Melon Meter App Uses IPhone Microphone To Rate Your Watermelon

As a tech writer, I get pitched a lot of bizarre, head-scratch-inducing apps. But this afternoon, I received what is perhaps the strangest one yet: An app that uses the iPhone's microphone to detect whether or not a watermelon is ripe when you knock against it.

Yes, it's a watermelon ripeness detection app, and it is available now in the app store. No, this is not a joke (as far as we can tell, anyway), and yes, it costs $2. Ladies and gentlemen, prepare to knock the ever-loving pulp out of your watermelon while holding your iPhone next to it, because the Melon Meter is here. (Note: Android version not available).

After you've downloaded Melon Meter and reexamined your life and very existence, you are ready to use the Melon Meter. The app first takes you into a Melon Meter tutorial before it allows you to use the meter, because God forbid someone uses this thing incorrectly. Let's go through it together, shall we?

"Note: Only medium and large watermelons are supported at this time" is probably the greatest app disclaimer of all time.

This is the part of the Melon Meter process where you should become self-conscious that everyone at the grocery store is staring at you.

I haven't done any research to back this up, but I am almost positive that this is the first time "Press the button" and "Get ready to knock the watermelon" have ever been used in the same sentence.

Presumably, you will be "prompted to stop" by the Melon Meter app itself and not by a concerned member of the supermarket staff, but who knows.

The California-created Melon Meter app -- which a company spokesperson assured me had for some reason been the number one app in the Kuwaiti App Store for 8 days following its July 25th launch -- also comes with some of the best iTunes store information for any app I've ever seen. For example:

Fact: Market Research shows that up to 60 percent of watermelons bought are either overripe or underripe

Everyone hates spending hard earned money on a watermelon, anticipating a nice juicy, ready to eat melon, only to find the melon is not ready to eat

Melon Meter cannot tell you how sweet a melon is. It can only help you find the most ready to eat melon.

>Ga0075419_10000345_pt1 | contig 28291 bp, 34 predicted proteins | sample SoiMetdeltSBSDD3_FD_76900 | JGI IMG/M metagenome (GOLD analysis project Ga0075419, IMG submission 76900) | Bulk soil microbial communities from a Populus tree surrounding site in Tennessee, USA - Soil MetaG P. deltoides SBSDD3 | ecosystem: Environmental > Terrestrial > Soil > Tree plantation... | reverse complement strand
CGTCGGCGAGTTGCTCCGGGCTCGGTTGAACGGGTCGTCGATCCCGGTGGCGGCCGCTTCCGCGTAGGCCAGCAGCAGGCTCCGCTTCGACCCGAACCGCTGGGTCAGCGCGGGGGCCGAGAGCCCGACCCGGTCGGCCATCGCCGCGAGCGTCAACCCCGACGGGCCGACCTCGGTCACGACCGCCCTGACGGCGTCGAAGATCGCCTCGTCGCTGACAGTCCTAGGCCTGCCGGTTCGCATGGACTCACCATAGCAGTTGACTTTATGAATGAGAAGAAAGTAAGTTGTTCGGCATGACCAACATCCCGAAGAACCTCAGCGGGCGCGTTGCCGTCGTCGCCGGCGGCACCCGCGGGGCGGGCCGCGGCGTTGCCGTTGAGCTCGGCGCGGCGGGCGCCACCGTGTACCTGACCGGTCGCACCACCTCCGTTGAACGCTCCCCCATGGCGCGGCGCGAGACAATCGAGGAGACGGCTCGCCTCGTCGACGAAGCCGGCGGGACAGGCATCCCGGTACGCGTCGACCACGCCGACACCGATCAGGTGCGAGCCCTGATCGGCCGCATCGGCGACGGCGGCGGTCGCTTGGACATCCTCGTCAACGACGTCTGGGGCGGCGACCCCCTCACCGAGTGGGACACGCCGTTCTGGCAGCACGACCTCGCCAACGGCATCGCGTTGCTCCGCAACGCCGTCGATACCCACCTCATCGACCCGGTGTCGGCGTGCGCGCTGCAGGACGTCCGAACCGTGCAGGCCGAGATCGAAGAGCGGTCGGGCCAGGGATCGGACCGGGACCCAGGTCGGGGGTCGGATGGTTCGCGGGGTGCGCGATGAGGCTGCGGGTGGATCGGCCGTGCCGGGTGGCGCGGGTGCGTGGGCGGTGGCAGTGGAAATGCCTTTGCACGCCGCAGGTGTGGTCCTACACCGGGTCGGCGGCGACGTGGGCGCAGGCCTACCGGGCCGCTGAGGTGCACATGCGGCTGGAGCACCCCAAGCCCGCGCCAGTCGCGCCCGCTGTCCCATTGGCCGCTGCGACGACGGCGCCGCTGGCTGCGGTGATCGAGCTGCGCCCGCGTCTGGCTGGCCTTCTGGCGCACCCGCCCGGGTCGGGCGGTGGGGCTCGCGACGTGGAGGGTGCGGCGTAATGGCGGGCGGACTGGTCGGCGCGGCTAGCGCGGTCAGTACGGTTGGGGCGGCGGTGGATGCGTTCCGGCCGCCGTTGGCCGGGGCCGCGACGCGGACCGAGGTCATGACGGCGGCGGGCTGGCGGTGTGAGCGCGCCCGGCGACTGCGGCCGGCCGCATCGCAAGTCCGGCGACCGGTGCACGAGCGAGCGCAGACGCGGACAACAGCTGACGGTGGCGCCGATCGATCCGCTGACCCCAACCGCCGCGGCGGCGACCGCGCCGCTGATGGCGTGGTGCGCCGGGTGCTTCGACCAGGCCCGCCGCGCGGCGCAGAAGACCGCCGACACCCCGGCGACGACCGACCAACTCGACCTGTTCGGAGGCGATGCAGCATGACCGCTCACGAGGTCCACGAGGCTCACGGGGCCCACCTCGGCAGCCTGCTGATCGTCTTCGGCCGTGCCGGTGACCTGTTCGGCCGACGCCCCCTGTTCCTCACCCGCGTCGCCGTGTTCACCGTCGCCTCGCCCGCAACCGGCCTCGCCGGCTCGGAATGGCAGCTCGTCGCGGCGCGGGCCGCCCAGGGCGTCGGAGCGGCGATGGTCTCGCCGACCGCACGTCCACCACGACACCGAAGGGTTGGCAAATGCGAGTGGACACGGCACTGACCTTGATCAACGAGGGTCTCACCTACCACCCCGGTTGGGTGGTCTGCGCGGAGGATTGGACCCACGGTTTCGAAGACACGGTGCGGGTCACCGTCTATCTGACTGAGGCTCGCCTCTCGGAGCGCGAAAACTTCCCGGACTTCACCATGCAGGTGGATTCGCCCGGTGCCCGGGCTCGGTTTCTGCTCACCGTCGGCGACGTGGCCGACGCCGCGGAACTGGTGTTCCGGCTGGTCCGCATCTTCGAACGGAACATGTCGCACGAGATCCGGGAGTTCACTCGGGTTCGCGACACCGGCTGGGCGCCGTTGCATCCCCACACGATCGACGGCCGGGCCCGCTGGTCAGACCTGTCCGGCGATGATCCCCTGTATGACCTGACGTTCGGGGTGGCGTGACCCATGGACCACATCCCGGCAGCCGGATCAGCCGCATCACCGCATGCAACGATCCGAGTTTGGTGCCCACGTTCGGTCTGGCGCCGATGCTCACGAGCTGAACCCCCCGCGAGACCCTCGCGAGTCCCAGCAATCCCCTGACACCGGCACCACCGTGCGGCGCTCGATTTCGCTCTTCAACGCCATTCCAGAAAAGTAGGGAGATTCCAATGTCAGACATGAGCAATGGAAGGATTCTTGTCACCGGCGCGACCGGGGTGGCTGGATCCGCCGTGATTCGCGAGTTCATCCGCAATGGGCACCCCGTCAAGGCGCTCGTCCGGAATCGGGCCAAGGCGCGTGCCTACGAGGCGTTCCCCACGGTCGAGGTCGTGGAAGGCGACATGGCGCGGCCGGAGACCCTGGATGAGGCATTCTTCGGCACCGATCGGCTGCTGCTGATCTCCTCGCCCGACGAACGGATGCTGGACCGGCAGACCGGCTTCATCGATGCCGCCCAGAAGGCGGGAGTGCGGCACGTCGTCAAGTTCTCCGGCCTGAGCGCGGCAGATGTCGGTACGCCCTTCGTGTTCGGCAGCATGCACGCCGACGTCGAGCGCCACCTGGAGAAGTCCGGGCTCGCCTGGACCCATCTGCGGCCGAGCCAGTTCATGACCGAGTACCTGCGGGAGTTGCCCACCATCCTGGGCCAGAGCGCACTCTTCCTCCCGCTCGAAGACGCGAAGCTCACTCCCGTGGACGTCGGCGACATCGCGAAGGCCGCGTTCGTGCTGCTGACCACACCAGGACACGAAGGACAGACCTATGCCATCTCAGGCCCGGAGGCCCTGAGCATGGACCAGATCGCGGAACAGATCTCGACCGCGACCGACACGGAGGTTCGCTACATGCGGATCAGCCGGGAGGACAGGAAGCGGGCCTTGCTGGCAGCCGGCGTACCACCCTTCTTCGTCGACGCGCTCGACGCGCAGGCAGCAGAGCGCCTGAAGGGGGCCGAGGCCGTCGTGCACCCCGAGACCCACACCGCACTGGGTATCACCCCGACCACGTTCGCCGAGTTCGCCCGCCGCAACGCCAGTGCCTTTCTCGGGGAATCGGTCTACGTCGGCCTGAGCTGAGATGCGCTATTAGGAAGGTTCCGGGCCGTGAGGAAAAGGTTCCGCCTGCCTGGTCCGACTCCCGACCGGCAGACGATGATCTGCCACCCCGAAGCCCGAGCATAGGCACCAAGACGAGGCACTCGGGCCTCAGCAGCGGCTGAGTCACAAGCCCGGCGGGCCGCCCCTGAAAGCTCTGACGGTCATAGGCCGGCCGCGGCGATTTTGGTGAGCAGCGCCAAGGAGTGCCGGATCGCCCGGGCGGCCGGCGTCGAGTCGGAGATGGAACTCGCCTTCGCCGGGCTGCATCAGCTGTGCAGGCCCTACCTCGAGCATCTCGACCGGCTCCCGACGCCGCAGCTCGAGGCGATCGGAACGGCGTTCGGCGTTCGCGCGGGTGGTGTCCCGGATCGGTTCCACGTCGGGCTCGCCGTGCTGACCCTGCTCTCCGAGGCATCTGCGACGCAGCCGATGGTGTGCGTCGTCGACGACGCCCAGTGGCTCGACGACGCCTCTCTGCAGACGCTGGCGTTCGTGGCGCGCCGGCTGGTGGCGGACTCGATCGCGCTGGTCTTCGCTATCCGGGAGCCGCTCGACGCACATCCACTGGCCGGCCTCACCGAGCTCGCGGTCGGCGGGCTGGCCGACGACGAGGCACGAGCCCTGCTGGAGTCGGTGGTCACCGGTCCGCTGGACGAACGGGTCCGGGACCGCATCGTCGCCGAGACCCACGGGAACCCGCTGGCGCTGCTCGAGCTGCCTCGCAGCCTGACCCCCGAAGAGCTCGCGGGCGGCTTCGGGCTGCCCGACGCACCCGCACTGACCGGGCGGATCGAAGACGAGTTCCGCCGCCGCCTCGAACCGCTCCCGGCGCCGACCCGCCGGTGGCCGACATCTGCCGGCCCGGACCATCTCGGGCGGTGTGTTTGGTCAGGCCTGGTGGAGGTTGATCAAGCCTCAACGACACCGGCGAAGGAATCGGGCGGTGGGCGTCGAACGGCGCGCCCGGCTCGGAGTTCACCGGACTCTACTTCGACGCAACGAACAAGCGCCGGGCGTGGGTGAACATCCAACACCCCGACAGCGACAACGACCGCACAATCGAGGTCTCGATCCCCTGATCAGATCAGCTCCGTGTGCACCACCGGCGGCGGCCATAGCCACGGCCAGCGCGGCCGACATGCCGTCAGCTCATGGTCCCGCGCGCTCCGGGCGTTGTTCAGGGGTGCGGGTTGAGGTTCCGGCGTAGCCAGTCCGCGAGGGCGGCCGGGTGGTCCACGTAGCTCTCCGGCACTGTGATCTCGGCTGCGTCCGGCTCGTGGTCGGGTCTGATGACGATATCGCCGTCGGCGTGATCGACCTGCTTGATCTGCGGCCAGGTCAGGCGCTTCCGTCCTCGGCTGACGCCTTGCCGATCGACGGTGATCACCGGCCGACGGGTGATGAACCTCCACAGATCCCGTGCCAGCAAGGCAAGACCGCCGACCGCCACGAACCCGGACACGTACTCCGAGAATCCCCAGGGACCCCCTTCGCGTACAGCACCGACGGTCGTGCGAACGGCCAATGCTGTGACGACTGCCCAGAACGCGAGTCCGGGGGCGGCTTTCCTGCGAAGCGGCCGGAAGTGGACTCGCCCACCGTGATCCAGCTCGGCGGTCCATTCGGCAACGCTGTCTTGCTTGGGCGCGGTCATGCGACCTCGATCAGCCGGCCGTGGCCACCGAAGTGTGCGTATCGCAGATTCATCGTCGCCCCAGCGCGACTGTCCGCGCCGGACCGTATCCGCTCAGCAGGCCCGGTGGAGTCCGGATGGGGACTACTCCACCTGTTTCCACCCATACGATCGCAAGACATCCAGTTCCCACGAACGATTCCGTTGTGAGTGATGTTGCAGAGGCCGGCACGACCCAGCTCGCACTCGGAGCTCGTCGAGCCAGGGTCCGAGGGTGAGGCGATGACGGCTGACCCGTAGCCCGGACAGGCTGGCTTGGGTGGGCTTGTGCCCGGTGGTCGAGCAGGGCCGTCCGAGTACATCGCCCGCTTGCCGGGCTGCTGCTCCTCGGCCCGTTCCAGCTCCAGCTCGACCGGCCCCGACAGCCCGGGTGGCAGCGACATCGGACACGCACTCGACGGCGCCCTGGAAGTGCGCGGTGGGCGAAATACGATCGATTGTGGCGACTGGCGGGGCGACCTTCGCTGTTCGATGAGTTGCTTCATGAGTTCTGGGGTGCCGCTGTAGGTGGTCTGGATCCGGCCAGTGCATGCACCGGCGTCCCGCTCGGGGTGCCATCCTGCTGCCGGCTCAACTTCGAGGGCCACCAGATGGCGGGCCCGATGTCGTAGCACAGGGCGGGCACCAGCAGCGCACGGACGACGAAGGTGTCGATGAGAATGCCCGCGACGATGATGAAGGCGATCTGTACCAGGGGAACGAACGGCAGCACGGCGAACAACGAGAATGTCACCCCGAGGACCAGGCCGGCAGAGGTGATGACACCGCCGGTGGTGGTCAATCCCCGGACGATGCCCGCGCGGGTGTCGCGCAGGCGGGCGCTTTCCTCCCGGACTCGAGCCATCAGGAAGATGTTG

After 2 years of research and development [editor's note: Two years?!?!], we have developed a tool that will help you find the most ready to eat melon in the store. This tool, or software algorithm, allows the iPhone to analyze the decay rate (the time it takes for a sound to end) of the signal produced by thumping a melon. We have determined that “ready” melons have a unique “decay signature.” Melon Meter analyzes the sound, and tells you if you have found a melon with the “decay signature” that corresponds to a “ready” melon.

And, to top it all off:

*** Disclaimer *** The use of this app is not intended for use on anything other than watermelons.

Having no idea what this could possibly mean, I pressed Melon Meter developer Chris Bower for more on Twitter, and he responded with the following: "I take no responsibility for your imagination running wild ... I was speaking of people's foreheads, of course."

This disclaimer has not stopped me, of course, from testing out the "watermelon decay signature" of every single forehead within rolling distance of my desk chair. For those curious, HuffPost Business Editor Maxwell Strachan has a luscious head that is quite close to perfect ripeness.

The interface of the MeterMelon app itself is simple and pretty fun, with an old-timey radio microphone (station call letters "WMLN," naturally) and a cartoon melon meter that is half-watermelon, half-meter:

And hey, if you were thinking of suing the makers of Melon Meter, don't bother: "This app is for fun/informational purposes only -- and as such we accept no liability on its use, and outcome of results." This is a cagy move by the Melon Meter developers, as an informal test run with the app indicated that my AP Stylebook was ripe and ready to be eaten at my next BBQ.

Sure, the Melon Meter might not be perfect, and it might occasionally rate textbooks as edible, but ask yourself: Has there ever been an easier way to use a piece of smartphone technology to determine the edibility of a common oval-shaped fruit?

I didn't think so.

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